Comparative Success

People are successful on a daily basis.  Some of us are successful at everyday things, and some of us are successful at every once in a while things.  We can do a lot.  Much more than we give ourselves credit for.  If left to our own spheres of influence, we might feel pretty good about ourselves.

But as social creatures desperately seeking connection, both personal and virtual, we can’t help but take notice of others.

We’ve made it an art to look over our shoulder, without letting on that we’re looking over our shoulder.  
We’re all just perennially browsing.  
No harm in that.

Except when we judge what we have by what we don’t.

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Perhaps because it’s so accessible, perhaps because we’re not sure what good is unless someone else makes note of it, again and again we willingly fall into this trap of comparison.

I’m not sure how to avoid it.  I admit that freely.  But when I do fall into a funk that makes me feel a bit less-than, here’s how I get out of it:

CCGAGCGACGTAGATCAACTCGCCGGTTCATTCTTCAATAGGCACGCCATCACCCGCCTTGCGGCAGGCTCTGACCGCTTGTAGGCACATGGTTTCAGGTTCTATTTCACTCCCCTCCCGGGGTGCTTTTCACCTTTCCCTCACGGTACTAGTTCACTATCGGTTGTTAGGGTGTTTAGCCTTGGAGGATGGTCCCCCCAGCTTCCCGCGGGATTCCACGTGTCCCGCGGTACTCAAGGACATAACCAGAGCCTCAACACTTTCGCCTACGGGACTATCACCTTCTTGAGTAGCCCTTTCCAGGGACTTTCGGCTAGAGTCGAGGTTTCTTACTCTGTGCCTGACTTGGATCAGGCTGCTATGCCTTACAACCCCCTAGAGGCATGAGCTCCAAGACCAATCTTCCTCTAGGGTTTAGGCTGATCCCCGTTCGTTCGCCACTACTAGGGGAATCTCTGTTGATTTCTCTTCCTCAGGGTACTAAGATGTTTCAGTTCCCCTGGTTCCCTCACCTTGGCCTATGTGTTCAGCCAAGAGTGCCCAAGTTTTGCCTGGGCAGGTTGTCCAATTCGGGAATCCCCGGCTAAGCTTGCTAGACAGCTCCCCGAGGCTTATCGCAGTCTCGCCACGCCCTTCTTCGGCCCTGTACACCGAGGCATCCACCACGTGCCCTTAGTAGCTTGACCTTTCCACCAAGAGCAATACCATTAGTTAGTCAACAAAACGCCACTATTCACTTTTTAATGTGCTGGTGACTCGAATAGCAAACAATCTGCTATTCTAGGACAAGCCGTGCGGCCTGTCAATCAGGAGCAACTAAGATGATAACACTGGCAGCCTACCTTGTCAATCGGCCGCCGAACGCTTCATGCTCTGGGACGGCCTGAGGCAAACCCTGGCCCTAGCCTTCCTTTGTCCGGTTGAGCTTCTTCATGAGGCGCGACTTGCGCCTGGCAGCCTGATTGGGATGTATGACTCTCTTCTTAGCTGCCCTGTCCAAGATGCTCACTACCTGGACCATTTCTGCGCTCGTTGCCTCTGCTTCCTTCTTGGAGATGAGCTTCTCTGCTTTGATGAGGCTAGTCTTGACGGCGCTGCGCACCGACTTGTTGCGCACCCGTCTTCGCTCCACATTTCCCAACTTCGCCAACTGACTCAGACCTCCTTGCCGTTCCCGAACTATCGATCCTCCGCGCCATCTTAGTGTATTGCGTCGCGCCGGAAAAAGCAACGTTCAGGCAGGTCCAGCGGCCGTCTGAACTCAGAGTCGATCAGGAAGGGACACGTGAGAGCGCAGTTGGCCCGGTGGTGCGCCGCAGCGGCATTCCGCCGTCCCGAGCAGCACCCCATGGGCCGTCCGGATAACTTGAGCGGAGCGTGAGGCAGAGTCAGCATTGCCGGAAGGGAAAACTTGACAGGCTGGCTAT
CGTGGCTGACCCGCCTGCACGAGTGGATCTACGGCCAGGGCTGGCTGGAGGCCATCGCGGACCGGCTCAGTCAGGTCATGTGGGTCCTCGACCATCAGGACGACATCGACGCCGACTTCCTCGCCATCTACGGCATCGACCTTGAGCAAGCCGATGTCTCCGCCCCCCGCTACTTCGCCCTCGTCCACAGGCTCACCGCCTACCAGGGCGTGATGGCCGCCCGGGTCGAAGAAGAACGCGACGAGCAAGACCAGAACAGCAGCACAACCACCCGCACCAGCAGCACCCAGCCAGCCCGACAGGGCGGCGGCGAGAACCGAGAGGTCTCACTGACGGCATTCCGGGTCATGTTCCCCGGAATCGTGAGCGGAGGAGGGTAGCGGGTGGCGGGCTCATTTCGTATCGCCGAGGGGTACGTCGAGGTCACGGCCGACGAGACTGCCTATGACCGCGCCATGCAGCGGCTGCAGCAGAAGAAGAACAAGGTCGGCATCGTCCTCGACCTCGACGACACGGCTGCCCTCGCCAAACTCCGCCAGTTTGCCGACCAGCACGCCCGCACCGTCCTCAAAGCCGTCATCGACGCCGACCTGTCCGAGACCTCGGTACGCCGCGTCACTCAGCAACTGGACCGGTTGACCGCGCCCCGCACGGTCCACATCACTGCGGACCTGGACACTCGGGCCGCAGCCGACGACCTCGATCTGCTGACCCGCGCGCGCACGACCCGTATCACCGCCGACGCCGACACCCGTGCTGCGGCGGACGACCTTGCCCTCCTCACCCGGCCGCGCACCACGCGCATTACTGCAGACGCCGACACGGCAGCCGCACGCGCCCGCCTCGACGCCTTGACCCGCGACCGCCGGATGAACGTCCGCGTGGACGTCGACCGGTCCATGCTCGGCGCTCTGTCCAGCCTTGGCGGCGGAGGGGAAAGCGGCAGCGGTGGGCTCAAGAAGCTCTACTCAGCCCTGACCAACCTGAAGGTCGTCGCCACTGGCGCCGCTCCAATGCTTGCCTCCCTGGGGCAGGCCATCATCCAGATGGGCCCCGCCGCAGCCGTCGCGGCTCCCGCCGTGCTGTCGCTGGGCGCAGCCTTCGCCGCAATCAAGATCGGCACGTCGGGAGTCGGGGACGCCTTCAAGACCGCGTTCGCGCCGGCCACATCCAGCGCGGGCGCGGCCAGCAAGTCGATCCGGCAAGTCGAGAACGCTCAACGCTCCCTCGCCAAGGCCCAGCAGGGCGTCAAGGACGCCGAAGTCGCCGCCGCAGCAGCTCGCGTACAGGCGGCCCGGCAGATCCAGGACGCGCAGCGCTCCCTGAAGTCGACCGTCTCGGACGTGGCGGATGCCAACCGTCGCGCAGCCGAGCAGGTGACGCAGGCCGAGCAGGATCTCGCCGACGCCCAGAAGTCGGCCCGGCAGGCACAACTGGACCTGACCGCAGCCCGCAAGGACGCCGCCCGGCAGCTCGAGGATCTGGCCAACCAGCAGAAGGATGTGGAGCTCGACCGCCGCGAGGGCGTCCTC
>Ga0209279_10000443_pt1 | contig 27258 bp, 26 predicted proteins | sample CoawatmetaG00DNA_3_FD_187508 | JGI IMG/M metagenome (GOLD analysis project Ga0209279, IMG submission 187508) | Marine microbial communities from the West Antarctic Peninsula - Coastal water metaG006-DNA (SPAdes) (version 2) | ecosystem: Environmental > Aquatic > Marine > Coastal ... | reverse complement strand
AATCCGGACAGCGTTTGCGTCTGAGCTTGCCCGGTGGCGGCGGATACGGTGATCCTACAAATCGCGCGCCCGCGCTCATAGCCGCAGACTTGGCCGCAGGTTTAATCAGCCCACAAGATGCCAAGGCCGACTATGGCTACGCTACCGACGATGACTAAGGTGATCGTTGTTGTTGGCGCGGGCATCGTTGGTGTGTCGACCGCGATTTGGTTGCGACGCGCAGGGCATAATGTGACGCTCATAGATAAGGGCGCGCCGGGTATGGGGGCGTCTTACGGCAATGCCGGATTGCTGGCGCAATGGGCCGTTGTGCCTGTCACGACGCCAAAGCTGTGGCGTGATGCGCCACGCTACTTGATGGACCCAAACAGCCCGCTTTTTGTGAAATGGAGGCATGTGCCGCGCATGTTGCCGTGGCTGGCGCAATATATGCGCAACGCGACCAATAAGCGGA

1.  Recognize you don’t know the whole story.  There’s always more to it than what’s presented.  Somehow acknowledging a big question mark exists help you abandon the head game.

2.  Redefine context.  Narrow your focus to yourself and what you’re doing.  A minute ago you were pretty happy with that.  Let someone better show you the way to ‘next’.  

3.  Remember your values.  You like working towards a goal, remember?  Be grateful that there’s still somewhere else to go.

4.  Treat envy as envy.  Jealousy is ugly and poisonous.  Don’t pretty it up.  Admit it and get over it.

5.  Find an independent measure of your own success.  When nobody is around, what are you proud of?  What do you look forward to doing?  There’s a purity in practicing that.  Use it to reset.

It is said that “the highest form of intelligence is observation without judgement”.  Getting smarter only leads to being happier if you use what you learn to change a troublesome perspective.

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